Office 2007, Part Deaux

Discussion in 'Dell' started by journey, Dec 3, 2006.

  1. journey

    journey Guest

    I spent another day with Office 2007. I found myself wanting to go to
    menus often, although when I finally did figure out where the new
    functions are.

    In some ways MS is going backwards (or forwards in an inferior way
    than in the past). The help system is an example. The .chm help
    files with Contents, Index, and Search is much better than what they
    offer now.

    There seems to be only one customizable bar (I could be wrong).

    In the past I was a computer programmer / database analyst, and used
    VBA and many other higher-end capabilities of Word, but now I'm mearly
    a user creating simple documents, and for that it works well for me.

    I am more surprised by new features or ways of doing things than I am
    irritated by not being able to find features that I easily knew were
    on particular menus.

    I am still very irritated that the bullet alignment under Windows 97
    (which didn't have an indent -- the bullet was right below the line
    above) has an indent. I will probably live with it rather than trying
    to change the normal template

    For IT shops supporting it should be much easier. For most users they
    will probably be able to discover and use more functions more easily.

    So, for me, IE7 is a disaster, Office 2007 I like, and Vista no
    experience yet -- hopefully a pleasant surprise.
     
    journey, Dec 3, 2006
    #1
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  2. journey

    journey Guest

    I forgot to mention that it's slow as molasses on a P4 compared to
    Office 97, but 97 and Office 2007 can co-exist.
     
    journey, Dec 4, 2006
    #2
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  3. journey

    Notan Guest

    I guess I'm still not seeing how "Microsoft clearly did a great job."

    Notan
     
    Notan, Dec 4, 2006
    #3
  4. journey

    journey Guest

    I agree, I overstated it. I think it's mixed, and I think there will
    probably be a strong split between those who like and who don't like
    it.

    The "mini format toolbar" that shows up after selecting text doesn't
    have underline, and that toolbar is not customizable. I often use
    underline instead of bold because often it's hard to distinguish bold
    on documents for certain fonts.

    So far, for me, it's an improvement, but I wonder if Microsoft could
    have made two interfaces - a classic and the new one. After all, the
    icons and selections are objects, so there probably shouldn't be that
    much extra code to implement (easy for me to say, I don't have to do
    it).

    I would imagine that the extra screen real estate that the "ribbons"
    take up would really cramp the document area on a XGA or WXGA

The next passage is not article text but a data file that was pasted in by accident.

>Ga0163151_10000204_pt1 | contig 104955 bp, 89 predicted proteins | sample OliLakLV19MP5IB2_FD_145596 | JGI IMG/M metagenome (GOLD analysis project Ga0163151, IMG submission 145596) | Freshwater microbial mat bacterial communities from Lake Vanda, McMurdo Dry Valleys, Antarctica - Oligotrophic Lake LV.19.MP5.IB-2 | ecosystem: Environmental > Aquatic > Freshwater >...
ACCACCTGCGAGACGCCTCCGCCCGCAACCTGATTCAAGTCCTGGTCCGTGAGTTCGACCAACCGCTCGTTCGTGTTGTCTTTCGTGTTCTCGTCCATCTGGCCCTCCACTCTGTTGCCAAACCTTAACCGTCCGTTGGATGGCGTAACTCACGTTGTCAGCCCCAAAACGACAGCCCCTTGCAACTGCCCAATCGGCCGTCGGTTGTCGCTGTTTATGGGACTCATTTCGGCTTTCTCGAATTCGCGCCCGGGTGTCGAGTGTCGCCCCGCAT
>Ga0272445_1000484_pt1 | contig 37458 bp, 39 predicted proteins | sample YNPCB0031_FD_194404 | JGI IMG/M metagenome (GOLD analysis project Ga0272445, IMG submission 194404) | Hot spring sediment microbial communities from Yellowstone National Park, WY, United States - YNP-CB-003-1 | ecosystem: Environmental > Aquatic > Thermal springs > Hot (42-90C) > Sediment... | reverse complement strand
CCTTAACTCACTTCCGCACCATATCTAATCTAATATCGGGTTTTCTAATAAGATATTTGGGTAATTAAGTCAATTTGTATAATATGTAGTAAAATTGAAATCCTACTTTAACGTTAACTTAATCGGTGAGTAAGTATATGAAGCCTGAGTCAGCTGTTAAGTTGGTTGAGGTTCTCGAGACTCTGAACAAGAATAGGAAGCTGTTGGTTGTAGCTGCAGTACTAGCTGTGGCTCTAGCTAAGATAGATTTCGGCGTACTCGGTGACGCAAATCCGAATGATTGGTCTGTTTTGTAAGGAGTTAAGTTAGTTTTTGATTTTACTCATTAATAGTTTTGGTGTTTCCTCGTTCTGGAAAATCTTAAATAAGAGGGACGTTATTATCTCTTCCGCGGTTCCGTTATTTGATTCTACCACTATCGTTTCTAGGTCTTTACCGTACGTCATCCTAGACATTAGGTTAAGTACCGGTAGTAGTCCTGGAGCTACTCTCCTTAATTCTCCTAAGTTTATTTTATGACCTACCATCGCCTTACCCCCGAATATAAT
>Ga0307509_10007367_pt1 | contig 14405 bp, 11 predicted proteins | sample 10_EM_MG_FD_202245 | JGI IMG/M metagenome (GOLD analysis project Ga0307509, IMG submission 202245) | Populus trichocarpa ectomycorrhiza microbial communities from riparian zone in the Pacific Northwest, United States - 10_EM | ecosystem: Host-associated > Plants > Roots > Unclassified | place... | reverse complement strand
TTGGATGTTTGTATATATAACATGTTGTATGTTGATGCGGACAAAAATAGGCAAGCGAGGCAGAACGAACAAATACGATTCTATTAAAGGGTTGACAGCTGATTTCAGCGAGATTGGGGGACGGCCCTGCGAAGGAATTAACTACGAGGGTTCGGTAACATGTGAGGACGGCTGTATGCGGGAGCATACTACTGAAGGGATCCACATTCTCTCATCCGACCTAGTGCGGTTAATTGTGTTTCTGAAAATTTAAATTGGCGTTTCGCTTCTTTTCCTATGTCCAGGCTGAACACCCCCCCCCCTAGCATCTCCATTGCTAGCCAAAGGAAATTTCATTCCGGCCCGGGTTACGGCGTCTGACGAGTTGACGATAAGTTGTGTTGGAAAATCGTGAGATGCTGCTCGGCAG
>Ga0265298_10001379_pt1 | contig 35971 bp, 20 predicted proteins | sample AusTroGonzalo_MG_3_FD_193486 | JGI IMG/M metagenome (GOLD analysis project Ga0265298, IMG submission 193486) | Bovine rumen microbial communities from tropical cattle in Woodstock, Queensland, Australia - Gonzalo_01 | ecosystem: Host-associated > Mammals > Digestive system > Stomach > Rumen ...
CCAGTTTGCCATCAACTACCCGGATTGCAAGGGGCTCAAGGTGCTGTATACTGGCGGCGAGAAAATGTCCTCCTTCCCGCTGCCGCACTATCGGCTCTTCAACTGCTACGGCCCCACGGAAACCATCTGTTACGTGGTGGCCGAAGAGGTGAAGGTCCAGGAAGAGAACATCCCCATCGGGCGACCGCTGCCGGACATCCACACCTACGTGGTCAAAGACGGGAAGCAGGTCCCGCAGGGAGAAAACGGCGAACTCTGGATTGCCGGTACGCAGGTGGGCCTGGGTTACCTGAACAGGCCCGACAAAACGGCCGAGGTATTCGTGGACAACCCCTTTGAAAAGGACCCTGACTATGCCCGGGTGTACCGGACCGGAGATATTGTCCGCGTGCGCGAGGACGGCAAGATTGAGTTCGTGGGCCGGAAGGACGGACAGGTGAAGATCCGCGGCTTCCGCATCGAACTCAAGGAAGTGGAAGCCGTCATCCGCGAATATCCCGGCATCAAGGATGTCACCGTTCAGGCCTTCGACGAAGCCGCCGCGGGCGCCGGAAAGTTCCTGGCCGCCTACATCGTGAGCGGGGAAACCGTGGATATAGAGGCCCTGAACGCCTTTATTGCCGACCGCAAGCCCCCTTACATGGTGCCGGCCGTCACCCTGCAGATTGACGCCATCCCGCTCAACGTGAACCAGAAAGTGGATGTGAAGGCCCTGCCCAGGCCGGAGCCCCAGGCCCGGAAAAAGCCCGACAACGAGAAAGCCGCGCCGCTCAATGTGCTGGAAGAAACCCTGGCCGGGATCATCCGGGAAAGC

resolution.
     
    journey, Dec 4, 2006
    #4
  5. journey

    Ben Myers Guest

    Rather than going forward or backward with Office 2007, could it be said that
    Micrsoft is going sideways? Waffling, perhaps? ... Ben Myers
     
    Ben Myers, Dec 4, 2006
    #5
  6. journey

    journey Guest

    In the promotion of Office 2007 and Vista, MS seems to be targeting
    businesses a lot.

    Maybe that's because they have the consumer part already held hostage
    -- all consumer PC's will have Vista by default I would guess, but
    corporations will want to cost justify any upgrade (at least until MS
    says they will stop supporting an older product).

    From a business perspective, Office 2007 might initially generate more
    internal calls for support or even training, but long-term, having a
    more or less "fixed" format for the ribbons will make support easier.

    I haven't (and won't) look at the business collaboration and revision
    history parts of the new Office. They may be more robust than prior
    versions.

    So, I think to maximize their revenue stream, MS had to produce
    something that would appeal to businesses.
     
    journey, Dec 4, 2006
    #6
  7. journey

    S.Lewis Guest

    And that a larger software footprint must be how MS developers achieve an
    annual bonus.....
     
    S.Lewis, Dec 4, 2006
    #7
  8. journey

    Notan Guest

    It's unfortunate, but along with massive amounts of system memory, enormous hard
    drives, etc., comes no need to write tight code.

    Gone are the good old days. :-(

    Notan

    (My first languages, after English and a bit of French, were machine and assembly.)
     
    Notan, Dec 4, 2006
    #8
  9. journey

    journey Guest

    The placement of things has soem serious flaws. To get to general
    options, one has to go to the drop down box of the quick access
    toolbar (which doesn't make sense), and then realize that the options
    are above the bar. There may be another way to get to them.
    Mine too, except English, Spanish, and Japanese. Computer: 6502
    (Apple II) assembler (ack), IBM Mainframe assembly language (MVC
    anyone?), Basic (Commodore Pet w Tape input), COBOL (and everything
    mainframe), Fortran, PLI, C, C++ (but no MFC), Java, VB, VB.NET, C#,
    and a DBA / Data Analyst for about 5 years.

    After all that I decided I hated any kind of IS career. I got burned
    out from wearing a pager non-stop and getting called multiple times /
    night to support systems for 3 large corporations that merged (the
    ones under Philip Morris, the evil cigarette company).
     
    journey, Dec 4, 2006
    #9
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